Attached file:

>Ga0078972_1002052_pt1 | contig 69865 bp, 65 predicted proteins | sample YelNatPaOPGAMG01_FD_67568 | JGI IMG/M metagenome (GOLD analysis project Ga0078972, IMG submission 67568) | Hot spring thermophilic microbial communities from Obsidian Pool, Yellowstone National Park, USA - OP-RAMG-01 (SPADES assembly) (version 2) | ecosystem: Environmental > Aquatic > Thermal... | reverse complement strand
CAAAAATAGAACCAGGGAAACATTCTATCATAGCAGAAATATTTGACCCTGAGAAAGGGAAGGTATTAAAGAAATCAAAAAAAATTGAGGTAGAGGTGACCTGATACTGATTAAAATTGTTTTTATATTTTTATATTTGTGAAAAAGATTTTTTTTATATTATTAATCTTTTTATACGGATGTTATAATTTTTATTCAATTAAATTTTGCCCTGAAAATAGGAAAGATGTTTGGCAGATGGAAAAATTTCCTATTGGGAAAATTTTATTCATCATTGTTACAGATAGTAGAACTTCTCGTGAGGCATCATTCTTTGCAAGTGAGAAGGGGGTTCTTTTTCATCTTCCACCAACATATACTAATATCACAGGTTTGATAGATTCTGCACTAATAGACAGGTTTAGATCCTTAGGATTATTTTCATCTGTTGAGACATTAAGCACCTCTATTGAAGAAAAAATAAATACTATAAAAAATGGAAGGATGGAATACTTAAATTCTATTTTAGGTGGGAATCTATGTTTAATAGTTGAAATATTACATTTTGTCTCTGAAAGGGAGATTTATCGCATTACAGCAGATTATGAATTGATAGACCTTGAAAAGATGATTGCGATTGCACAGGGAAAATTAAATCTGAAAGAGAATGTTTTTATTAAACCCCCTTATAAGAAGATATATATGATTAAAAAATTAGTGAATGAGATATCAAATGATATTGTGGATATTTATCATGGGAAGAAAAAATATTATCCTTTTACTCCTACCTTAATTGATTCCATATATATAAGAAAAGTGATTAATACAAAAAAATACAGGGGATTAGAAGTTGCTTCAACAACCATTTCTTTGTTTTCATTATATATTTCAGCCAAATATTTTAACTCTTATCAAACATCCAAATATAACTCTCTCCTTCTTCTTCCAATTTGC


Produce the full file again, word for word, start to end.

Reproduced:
>Ga0078972_1002052_pt1 | contig 69865 bp, 65 predicted proteins | sample YelNatPaOPGAMG01_FD_67568 | JGI IMG/M metagenome (GOLD analysis project Ga0078972, IMG submission 67568) | Hot spring thermophilic microbial communities from Obsidian Pool, Yellowstone National Park, USA - OP-RAMG-01 (SPADES assembly) (version 2) | ecosystem: Environmental > Aquatic > Thermal... | reverse complement strand
CAAAAATAGAACCAGGGAAACATTCTATCATAGCAGAAATATTTGACCCTGAGAAAGGGAAGGTATTAAAGAAATCAAAAAAAATTGAGGTAGAGGTGACCTGATACTGATTAAAATTGTTTTTATATTTTTATATTTGTGAAAAAGATTTTTTTTATATTATTAATCTTTTTATACGGATGTTATAATTTTTATTCAATTAAATTTTGCCCTGAAAATAGGAAAGATGTTTGGCAGATGGAAAAATTTCCTATTGGGAAAATTTTATTCATCATTGTTACAGATAGTAGAACTTCTCGTGAGGCATCATTCTTTGCAAGTGAGAAGGGGGTTCTTTTTCATCTTCCACCAACATATACTAATATCACAGGTTTGATAGATTCTGCACTAATAGACAGGTTTAGATCCTTAGGATTATTTTCATCTGTTGAGACATTAAGCACCTCTATTGAAGAAAAAATAAATACTATAAAAAATGGAAGGATGGAATACTTAAATTCTATTTTAGGTGGGAATCTATGTTTAATAGTTGAAATATTACATTTTGTCTCTGAAAGGGAGATTTATCGCATTACAGCAGATTATGAATTGATAGACCTTGAAAAGATGATTGCGATTGCACAGGGAAAATTAAATCTGAAAGAGAATGTTTTTATTAAACCCCCTTATAAGAAGATATATATGATTAAAAAATTAGTGAATGAGATATCAAATGATATTGTGGATATTTATCATGGGAAGAAAAAATATTATCCTTTTACTCCTACCTTAATTGATTCCATATATATAAGAAAAGTGATTAATACAAAAAAATACAGGGGATTAGAAGTTGCTTCAACAACCATTTCTTTGTTTTCATTATATATTTCAGCCAAATATTTTAACTCTTATCAAACATCCAAATATAACTCTCTCCTTCTTCTTCCAATTTGC